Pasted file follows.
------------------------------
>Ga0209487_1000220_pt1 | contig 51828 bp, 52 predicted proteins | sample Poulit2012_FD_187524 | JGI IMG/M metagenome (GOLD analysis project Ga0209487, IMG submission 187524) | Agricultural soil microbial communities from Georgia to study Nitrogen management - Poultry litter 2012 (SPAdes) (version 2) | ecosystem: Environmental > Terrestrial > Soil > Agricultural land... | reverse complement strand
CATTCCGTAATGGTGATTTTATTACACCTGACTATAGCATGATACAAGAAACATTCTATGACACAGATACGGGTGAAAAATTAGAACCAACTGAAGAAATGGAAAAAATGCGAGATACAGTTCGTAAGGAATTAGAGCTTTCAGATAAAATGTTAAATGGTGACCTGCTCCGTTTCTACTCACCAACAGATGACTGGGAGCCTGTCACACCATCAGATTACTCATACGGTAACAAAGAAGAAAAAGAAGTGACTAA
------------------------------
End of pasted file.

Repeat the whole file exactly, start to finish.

>Ga0209487_1000220_pt1 | contig 51828 bp, 52 predicted proteins | sample Poulit2012_FD_187524 | JGI IMG/M metagenome (GOLD analysis project Ga0209487, IMG submission 187524) | Agricultural soil microbial communities from Georgia to study Nitrogen management - Poultry litter 2012 (SPAdes) (version 2) | ecosystem: Environmental > Terrestrial > Soil > Agricultural land... | reverse complement strand
CATTCCGTAATGGTGATTTTATTACACCTGACTATAGCATGATACAAGAAACATTCTATGACACAGATACGGGTGAAAAATTAGAACCAACTGAAGAAATGGAAAAAATGCGAGATACAGTTCGTAAGGAATTAGAGCTTTCAGATAAAATGTTAAATGGTGACCTGCTCCGTTTCTACTCACCAACAGATGACTGGGAGCCTGTCACACCATCAGATTACTCATACGGTAACAAAGAAGAAAAAGAAGTGACTAA